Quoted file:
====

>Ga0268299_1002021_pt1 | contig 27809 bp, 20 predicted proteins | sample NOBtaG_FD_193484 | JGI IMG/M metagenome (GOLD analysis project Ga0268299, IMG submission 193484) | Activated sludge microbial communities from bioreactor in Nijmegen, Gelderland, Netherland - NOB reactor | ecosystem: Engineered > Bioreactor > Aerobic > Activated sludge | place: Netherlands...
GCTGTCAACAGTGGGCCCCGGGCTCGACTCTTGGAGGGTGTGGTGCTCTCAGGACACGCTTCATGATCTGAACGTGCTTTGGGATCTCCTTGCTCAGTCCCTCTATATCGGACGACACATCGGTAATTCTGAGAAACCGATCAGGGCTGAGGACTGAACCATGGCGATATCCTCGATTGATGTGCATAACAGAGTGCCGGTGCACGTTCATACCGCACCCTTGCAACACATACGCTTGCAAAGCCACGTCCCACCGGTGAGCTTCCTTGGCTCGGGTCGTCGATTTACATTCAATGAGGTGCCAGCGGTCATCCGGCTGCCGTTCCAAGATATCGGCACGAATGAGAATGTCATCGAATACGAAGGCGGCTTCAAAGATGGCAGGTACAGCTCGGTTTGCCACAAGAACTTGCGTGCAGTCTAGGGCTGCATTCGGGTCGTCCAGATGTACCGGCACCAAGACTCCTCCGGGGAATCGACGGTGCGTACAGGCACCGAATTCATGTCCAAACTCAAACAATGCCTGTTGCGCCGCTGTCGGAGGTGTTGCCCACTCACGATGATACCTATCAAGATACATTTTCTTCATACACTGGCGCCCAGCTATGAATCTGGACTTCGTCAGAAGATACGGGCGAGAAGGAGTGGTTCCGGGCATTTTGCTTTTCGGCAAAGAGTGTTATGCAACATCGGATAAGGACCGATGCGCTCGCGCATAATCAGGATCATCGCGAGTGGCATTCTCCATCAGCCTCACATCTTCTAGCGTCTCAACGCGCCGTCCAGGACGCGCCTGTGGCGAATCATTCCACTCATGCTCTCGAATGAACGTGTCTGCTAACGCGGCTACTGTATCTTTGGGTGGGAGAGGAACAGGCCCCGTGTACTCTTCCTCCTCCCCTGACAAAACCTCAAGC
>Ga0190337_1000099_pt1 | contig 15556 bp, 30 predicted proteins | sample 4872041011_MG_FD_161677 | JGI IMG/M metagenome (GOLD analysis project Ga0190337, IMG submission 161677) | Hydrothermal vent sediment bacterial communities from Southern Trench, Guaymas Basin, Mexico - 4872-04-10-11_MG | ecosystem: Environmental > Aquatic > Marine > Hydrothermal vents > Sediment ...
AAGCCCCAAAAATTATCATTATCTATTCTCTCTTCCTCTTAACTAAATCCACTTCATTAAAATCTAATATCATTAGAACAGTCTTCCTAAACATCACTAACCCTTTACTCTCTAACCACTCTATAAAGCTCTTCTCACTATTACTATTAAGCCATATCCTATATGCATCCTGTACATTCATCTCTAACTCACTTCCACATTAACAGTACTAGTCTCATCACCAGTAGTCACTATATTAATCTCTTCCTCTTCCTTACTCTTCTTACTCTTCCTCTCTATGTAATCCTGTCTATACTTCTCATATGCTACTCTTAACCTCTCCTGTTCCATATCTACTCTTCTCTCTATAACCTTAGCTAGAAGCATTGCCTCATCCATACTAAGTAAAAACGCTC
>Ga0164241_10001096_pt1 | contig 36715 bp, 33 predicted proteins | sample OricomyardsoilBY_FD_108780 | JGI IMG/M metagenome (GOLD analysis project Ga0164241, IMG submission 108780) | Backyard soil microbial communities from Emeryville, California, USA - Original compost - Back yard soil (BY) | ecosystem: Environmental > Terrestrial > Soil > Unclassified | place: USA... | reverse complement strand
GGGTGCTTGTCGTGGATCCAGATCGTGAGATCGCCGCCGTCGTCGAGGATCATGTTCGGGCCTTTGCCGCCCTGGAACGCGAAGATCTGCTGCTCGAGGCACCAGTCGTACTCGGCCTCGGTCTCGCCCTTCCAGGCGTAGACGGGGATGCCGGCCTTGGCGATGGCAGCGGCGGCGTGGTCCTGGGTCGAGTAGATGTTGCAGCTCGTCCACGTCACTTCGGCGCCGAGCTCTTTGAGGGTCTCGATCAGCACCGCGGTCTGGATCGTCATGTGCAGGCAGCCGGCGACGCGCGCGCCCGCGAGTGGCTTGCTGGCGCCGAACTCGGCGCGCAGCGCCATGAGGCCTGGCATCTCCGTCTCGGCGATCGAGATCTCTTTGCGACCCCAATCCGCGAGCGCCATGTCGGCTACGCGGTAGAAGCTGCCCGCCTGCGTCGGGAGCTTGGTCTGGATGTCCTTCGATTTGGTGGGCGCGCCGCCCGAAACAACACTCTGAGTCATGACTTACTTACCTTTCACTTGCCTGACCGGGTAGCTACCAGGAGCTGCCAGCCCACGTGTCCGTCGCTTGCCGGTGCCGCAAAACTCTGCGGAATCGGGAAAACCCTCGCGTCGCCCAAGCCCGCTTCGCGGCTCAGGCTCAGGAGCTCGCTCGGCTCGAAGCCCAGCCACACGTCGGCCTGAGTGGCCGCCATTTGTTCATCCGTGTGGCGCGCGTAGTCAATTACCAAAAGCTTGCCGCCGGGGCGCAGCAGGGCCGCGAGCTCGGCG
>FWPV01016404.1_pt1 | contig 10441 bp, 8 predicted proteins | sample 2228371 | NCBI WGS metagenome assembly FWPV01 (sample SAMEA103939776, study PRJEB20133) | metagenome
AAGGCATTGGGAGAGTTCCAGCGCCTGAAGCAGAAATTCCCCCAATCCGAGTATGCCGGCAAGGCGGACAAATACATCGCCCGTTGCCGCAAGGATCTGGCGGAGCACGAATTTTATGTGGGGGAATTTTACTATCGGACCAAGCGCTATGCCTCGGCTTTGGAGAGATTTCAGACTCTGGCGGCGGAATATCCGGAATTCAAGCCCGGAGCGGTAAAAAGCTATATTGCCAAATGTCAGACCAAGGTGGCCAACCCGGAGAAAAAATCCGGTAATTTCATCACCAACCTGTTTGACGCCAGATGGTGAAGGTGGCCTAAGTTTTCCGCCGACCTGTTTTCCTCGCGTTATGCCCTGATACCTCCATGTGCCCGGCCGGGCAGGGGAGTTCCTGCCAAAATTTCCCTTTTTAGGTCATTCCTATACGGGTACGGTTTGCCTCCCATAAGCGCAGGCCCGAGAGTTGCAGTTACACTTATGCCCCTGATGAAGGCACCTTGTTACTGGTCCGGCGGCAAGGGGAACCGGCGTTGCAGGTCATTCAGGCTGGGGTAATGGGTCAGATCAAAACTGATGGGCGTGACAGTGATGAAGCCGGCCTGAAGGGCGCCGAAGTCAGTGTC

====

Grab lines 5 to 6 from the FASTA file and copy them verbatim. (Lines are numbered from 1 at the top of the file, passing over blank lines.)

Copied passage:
>Ga0164241_10001096_pt1 | contig 36715 bp, 33 predicted proteins | sample OricomyardsoilBY_FD_108780 | JGI IMG/M metagenome (GOLD analysis project Ga0164241, IMG submission 108780) | Backyard soil microbial communities from Emeryville, California, USA - Original compost - Back yard soil (BY) | ecosystem: Environmental > Terrestrial > Soil > Unclassified | place: USA... | reverse complement strand
GGGTGCTTGTCGTGGATCCAGATCGTGAGATCGCCGCCGTCGTCGAGGATCATGTTCGGGCCTTTGCCGCCCTGGAACGCGAAGATCTGCTGCTCGAGGCACCAGTCGTACTCGGCCTCGGTCTCGCCCTTCCAGGCGTAGACGGGGATGCCGGCCTTGGCGATGGCAGCGGCGGCGTGGTCCTGGGTCGAGTAGATGTTGCAGCTCGTCCACGTCACTTCGGCGCCGAGCTCTTTGAGGGTCTCGATCAGCACCGCGGTCTGGATCGTCATGTGCAGGCAGCCGGCGACGCGCGCGCCCGCGAGTGGCTTGCTGGCGCCGAACTCGGCGCGCAGCGCCATGAGGCCTGGCATCTCCGTCTCGGCGATCGAGATCTCTTTGCGACCCCAATCCGCGAGCGCCATGTCGGCTACGCGGTAGAAGCTGCCCGCCTGCGTCGGGAGCTTGGTCTGGATGTCCTTCGATTTGGTGGGCGCGCCGCCCGAAACAACACTCTGAGTCATGACTTACTTACCTTTCACTTGCCTGACCGGGTAGCTACCAGGAGCTGCCAGCCCACGTGTCCGTCGCTTGCCGGTGCCGCAAAACTCTGCGGAATCGGGAAAACCCTCGCGTCGCCCAAGCCCGCTTCGCGGCTCAGGCTCAGGAGCTCGCTCGGCTCGAAGCCCAGCCACACGTCGGCCTGAGTGGCCGCCATTTGTTCATCCGTGTGGCGCGCGTAGTCAATTACCAAAAGCTTGCCGCCGGGGCGCAGCAGGGCCGCGAGCTCGGCG